Tony Richardson, a former Auburn and NFL fullback, is used to success on the field. He was the second true freshman to start for Coach Pat Dye while at Auburn and went on to have a 17-year NFL career. Having blocked for 1,000-yard rushers in nine consecutive seasons, he is considered one of the best fullbacks in NFL history. Even though he has had a tremendous playing career, one that includes three Pro Bowls and a “Whizzer” White NFL Man of the Year award, Richardson has a vision to give back.
“I still consider myself young,” said Richardson. “I enjoy philanthropy and giving back to the community. I do a lot of charity work and to be in the position to give back. Maybe one day I’ll try coaching, but for now I want to try and help kids get an education.”
Richardson credits his educational background for propelling him into his post-NFL career. He received his bachelor’s degree in education from Auburn and has an MBA in finance from Webster University. He gained valuable professional and personal skills while playing football, and he shares that he still follows Coach Dye’s advice to this day.
“Before every game, Coach Dye would tell us, ‘Any mistake you make belong to me,’ and to go out and play as hard as we can,” shares Richardson. “We worked so hard to prepare for the games and put ourselves in the position to be successful. It’s okay if it doesn’t work out, because we gave 100% to everything. I don’t have to hang my head. That’s how I look at life now.”
Richardson first visited Auburn as a recruit in 1989 and attended the Iron Bowl that year—the first time Auburn played Alabama at Auburn. Having seen Tiger Walk that year and then participating in it the following years when he attended school here, it quickly became his favorite tradition. He thinks of it was a way to thank the fans for supporting them every Saturday morning.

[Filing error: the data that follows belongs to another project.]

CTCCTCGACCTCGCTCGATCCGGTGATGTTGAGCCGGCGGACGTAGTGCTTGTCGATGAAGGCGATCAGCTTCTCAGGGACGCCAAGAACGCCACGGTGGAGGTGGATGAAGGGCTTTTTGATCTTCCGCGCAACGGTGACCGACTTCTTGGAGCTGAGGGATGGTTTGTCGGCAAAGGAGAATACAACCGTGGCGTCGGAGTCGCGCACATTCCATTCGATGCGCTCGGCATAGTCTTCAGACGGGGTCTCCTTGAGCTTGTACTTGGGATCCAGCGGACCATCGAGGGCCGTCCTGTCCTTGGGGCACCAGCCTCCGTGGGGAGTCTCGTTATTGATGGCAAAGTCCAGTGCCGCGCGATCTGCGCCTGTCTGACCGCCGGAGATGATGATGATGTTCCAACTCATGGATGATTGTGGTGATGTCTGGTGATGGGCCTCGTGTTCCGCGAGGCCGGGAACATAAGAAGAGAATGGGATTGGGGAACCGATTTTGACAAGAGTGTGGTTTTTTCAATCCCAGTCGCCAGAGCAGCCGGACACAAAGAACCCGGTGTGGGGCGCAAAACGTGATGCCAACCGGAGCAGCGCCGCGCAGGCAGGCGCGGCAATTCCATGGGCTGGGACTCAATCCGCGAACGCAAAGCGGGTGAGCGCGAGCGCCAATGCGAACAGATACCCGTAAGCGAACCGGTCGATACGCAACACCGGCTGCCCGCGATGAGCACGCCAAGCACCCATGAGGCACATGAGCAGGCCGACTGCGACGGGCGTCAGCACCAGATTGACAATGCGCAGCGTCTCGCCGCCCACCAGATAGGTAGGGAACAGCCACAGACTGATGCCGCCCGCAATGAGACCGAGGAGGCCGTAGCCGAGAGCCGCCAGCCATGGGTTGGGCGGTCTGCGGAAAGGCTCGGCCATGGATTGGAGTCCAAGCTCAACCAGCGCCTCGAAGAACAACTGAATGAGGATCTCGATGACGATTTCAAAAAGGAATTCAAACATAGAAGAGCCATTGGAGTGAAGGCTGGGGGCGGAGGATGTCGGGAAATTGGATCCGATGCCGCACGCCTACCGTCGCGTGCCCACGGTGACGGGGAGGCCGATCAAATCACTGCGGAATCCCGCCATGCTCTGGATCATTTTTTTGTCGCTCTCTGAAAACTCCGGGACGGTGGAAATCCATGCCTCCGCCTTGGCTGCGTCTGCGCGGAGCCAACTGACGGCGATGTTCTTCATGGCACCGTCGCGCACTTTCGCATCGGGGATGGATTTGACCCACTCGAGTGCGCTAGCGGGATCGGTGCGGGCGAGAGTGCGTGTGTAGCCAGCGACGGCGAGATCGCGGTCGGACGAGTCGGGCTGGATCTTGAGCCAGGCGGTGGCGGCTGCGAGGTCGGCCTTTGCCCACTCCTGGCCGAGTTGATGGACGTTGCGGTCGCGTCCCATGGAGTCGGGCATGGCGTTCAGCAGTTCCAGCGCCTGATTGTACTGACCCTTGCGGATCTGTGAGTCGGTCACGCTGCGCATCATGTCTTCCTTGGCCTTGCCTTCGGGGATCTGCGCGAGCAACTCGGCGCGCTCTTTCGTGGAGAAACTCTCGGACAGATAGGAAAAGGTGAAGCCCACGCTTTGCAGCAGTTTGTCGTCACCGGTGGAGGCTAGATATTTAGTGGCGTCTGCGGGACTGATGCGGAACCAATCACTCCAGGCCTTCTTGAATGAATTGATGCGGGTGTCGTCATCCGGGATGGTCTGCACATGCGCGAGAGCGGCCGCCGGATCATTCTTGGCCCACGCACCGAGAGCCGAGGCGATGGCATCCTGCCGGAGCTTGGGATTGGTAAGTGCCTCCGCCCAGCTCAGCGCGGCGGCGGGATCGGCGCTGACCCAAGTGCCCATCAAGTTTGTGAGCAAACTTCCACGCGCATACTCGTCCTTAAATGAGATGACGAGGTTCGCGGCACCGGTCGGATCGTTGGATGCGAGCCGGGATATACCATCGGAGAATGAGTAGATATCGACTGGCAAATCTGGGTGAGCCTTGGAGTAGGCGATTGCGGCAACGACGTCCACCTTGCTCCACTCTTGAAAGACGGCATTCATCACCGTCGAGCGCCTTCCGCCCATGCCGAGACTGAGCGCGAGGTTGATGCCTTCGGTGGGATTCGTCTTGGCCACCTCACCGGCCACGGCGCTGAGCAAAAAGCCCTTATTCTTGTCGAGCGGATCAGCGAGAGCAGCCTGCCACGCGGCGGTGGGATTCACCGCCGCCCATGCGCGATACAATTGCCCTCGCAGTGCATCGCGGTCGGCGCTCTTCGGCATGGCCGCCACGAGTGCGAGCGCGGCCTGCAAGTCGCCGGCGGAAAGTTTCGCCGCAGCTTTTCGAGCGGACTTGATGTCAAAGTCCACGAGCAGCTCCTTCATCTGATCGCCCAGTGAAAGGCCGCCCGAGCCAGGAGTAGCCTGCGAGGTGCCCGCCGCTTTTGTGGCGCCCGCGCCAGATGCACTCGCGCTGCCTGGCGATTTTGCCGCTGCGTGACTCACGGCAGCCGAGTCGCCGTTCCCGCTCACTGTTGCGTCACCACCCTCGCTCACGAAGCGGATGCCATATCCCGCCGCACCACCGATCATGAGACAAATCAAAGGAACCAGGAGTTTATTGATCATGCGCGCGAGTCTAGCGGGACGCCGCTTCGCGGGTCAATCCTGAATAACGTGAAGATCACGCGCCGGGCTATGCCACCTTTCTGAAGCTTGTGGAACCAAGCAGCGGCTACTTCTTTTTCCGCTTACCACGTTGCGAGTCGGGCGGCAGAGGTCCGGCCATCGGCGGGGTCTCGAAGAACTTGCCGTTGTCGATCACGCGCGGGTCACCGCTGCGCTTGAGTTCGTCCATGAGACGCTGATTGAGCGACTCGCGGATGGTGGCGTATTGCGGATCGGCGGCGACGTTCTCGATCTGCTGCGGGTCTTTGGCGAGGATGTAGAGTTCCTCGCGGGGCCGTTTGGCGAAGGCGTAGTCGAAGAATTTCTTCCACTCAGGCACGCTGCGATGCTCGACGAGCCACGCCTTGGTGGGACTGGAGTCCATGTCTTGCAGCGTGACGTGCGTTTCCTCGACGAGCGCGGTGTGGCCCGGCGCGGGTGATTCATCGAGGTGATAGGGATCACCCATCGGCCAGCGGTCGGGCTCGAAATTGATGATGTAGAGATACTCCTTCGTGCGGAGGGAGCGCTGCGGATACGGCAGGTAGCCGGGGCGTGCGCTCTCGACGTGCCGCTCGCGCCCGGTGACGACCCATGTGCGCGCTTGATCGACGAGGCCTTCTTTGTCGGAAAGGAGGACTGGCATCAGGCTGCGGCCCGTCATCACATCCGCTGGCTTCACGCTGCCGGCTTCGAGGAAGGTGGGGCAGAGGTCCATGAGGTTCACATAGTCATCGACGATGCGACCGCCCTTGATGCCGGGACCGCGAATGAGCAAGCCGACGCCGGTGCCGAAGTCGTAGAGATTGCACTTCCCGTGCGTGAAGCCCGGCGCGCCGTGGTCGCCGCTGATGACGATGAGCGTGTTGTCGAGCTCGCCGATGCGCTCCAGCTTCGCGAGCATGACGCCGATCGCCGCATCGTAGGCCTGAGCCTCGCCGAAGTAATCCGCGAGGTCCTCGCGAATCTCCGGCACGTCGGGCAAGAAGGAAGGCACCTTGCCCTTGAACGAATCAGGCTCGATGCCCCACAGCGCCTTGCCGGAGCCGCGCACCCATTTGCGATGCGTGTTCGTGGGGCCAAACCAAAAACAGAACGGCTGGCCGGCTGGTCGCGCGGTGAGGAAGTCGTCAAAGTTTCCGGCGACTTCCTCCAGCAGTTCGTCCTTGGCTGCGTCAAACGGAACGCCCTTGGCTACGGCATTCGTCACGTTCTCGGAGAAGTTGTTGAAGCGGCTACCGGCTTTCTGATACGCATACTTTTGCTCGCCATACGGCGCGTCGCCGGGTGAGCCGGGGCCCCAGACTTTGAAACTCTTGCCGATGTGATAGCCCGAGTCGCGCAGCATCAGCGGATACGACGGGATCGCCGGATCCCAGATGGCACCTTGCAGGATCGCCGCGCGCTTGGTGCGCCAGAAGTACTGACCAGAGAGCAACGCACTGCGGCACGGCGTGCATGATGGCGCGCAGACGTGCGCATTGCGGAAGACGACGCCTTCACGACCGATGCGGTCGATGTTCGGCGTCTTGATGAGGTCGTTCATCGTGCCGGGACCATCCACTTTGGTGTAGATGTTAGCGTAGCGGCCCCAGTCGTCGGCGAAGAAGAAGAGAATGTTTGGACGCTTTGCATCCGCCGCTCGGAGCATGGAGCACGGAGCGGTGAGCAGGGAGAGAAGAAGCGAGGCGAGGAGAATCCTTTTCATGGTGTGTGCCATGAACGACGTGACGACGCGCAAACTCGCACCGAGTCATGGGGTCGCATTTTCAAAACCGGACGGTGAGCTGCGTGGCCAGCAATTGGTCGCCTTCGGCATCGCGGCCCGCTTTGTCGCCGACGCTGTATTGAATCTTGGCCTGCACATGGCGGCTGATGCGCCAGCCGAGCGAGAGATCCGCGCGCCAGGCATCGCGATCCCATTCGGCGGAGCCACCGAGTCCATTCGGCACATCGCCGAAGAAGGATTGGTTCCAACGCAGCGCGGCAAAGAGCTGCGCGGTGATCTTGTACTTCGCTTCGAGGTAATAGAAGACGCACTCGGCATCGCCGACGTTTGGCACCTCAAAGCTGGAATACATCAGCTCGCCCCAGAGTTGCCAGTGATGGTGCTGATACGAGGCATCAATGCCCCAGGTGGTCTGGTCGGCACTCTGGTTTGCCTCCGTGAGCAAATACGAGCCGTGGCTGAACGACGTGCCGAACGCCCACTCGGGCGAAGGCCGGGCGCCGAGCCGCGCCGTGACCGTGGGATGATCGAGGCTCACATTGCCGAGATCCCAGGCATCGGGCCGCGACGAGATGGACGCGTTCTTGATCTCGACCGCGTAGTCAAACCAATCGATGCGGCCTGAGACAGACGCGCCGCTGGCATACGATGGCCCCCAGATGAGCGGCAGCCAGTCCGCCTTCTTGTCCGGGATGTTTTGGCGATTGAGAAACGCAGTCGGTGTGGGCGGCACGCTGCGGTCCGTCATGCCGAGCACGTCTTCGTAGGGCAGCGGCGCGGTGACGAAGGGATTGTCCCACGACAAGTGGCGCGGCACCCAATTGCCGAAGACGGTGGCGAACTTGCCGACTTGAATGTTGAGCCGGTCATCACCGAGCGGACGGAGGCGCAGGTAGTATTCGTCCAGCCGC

He grew to love the college atmosphere during, what he considers, the best four years of his life. He went undrafted in 1994, but he signed with the Dallas Cowboys. This minor setback only motivated him. He was ready to show he was different and work twice as hard as the next guy. He shared that playing at Auburn prepared him for the next level, because he was used to playing in extreme conditions. It was a different level of competition, however. He was playing against athletes who had been in the league for 10 years and considered it a “grown man’s job.”
“[Auburn] tested our mind, bodies and spirits. When I got to the NFL, people playing against an Auburn player or with an Auburn player knew we’d give 100%. I was very proud about it,” said Richardson.
Richard played for the Cowboys for one year before going on to play for the Kansas City Chiefs for 11 years. He then went on to play for the Minnesota Vikings and New York Jets before retiring after the 2010 season.
He took a year off to debrief and relax before starting the next phase of his career. He dabbled in television in New York City, and he currently works for NFL Legend. He helps players transition from the league to a more normal life.
“It’s a passion,” shares Richardson. “I really found my life’s calling. Even when I was playing, I was always trying to talk to different guys about different things. Now I can do it on a bigger stage and help players.”
His next goal is just staying on the same path and making himself more available to his family and friends. He also wants to give back to different charities and stay involved with philanthropies. In five years, he wants to be able to look back and know he made a serious dent in a young man’s life by helping them become successful.